Encounter on the Damascus Highway, Part Two

Yesterday, I told you about a few methods of evangelism that are ineffective, or at least are not the full picture of how God desires His children to share the good news with others. Today, I want to tell you about an alternative. A method that works . . . and also glorifies the One it should glorify: the Savior.

I submit to you the Philip Approach. This Christ-centered method is set forth in a series of seven principles drawn from Acts 8:26–40. That grand and gifted gentleman was engaged in a citywide crusade at Samaria. God was using him mightily (8:5–8). Suddenly, the Lord spoke to Philip and instructed him to leave the city and spend some time in Gaza, a desert area (8:26). Faithful Philip "got up and went" (8:27). He was available (Principle 1).

He then encountered a distinguished statesman from Ethiopia riding in a chariot en route back home (8:28). Of all things, he was reading Isaiah! The next verse tells us that the Spirit of God prompted Philip to go and get acquainted with the traveler. Philip was led by the Spirit (Principle 2). In today's terminology, he felt a keen and definite assurance that God would have him strike up a conversation and later, quite probably, share with that person the magnetic claims of Christ. In other words, he sensed that God was clearly opening the door.

As you'd expect, Philip cooperated. Obedience (Principle 3) is essential.

He then heard the man reading aloud (8:30) and calmly asked, "Do you understand what you are reading?" What an excellent start! A proper opening (Principle 4) is essential. Philip didn't barge in and start preaching, nor did he crank out a canned, broken-record series of statements. He simply asked a logical yet leading question. The statesman instantly invited the stranger to come and sit by him and assist him in his quest for understanding (8:31–34).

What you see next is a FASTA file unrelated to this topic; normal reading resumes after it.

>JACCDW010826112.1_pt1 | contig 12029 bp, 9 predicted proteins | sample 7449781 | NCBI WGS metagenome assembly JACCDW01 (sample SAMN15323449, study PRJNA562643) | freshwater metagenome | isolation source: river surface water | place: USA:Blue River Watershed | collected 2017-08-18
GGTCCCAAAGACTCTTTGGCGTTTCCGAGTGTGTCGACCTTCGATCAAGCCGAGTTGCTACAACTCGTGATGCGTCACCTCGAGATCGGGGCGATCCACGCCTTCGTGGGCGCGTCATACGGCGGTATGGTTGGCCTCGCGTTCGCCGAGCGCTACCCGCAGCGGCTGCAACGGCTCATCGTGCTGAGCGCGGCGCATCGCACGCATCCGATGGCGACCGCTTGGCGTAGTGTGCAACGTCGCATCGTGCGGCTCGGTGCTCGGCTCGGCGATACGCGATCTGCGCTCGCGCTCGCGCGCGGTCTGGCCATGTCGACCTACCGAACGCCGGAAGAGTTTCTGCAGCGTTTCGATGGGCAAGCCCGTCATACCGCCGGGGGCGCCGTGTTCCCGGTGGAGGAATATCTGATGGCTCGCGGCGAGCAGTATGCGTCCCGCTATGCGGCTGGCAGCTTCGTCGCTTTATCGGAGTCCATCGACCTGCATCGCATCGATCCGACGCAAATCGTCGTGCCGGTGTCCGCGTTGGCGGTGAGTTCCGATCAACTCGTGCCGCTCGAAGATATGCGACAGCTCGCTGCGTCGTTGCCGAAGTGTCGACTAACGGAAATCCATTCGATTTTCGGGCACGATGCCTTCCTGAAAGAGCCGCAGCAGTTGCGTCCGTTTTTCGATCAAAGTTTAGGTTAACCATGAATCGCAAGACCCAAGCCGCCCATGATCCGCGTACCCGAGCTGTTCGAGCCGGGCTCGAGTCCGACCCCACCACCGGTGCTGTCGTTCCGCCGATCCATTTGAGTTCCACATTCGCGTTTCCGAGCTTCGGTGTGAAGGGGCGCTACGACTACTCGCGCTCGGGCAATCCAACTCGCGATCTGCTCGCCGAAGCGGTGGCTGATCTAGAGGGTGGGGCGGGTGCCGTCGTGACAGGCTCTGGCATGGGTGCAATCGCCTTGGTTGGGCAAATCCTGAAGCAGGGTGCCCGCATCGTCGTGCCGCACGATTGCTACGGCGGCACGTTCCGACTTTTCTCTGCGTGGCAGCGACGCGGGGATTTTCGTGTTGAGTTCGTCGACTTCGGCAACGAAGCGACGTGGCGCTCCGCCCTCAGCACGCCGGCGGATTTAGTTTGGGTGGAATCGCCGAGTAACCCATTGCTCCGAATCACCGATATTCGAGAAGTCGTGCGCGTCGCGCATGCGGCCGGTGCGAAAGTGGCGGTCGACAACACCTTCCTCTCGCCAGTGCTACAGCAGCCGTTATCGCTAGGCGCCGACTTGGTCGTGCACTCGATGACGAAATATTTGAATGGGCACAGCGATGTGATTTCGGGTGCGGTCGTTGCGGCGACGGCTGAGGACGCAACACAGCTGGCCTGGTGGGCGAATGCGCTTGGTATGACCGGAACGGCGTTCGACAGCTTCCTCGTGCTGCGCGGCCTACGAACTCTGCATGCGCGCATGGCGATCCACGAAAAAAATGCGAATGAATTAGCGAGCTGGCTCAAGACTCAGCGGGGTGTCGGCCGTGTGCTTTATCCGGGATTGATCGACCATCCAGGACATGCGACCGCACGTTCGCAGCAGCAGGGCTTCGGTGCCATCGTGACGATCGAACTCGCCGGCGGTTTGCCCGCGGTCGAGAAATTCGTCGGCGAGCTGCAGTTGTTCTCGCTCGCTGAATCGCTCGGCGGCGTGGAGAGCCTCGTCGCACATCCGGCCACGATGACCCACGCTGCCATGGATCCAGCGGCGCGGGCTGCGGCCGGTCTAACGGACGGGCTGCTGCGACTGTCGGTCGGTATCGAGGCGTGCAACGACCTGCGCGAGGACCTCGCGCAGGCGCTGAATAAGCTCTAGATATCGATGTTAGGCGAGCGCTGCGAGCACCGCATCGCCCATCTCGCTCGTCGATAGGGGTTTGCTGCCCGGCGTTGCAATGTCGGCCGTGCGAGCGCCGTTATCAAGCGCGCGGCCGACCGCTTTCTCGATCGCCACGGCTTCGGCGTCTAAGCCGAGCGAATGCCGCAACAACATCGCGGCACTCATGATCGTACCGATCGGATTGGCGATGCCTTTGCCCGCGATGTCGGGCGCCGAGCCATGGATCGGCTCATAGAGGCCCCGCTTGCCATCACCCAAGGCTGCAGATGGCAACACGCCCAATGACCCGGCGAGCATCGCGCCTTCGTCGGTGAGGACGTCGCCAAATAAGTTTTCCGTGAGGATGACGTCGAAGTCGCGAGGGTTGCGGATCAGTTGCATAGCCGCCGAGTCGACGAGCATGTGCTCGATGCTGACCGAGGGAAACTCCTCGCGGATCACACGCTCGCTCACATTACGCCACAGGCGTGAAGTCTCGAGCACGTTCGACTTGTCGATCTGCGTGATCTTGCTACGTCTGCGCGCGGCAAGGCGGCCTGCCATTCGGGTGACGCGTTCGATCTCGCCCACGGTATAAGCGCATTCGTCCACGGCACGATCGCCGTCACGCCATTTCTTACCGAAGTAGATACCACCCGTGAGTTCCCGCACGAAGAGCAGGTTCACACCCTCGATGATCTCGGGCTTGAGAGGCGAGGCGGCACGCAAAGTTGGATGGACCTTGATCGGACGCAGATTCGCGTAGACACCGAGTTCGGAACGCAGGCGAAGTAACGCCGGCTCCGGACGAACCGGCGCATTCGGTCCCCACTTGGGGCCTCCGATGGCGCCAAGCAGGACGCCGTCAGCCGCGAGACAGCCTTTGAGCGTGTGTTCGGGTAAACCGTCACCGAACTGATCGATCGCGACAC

This remarkable response was met with great tact (Principle 5) on Philip's part. Even though he had his foot in the door, he remained gracious, courteous, a good listener, and yet sensitive to the time he might speak of salvation.

When that moment came, he "opened his mouth" (8:35) and became specific (Principle 6) concerning faith in the Lord Jesus Christ. No reluctance. No vague dialogue about religion . . . he spoke only of the Savior, the main issue.

The last few verses (8:36–38) describe the brief but memorable follow-up (Principle 7) Philip employed in this case.

As you rub shoulders with hungry, thirsty humanity and sense their inner ache for help and hope, keep these principles in mind. Let's become more alert to those empty chariot sidecars God wants us to occupy. You may even begin to feel comfortable in them before long. You know what? There isn't any place I'd rather be when Christ returns than riding shotgun in a twenty-first-century chariot.

When witnessing, be sensitive to the best time to speak of salvation.

Charles R. Swindoll Tweet This

Excerpt taken from Come Before Winter and Share My Hope, copyright © 1985, 1988, 1994 by Charles R. Swindoll, Inc. All rights reserved worldwide. Used by permission. For additional information and resources visit us at www.insight.org.

When I Lay My Isaac Down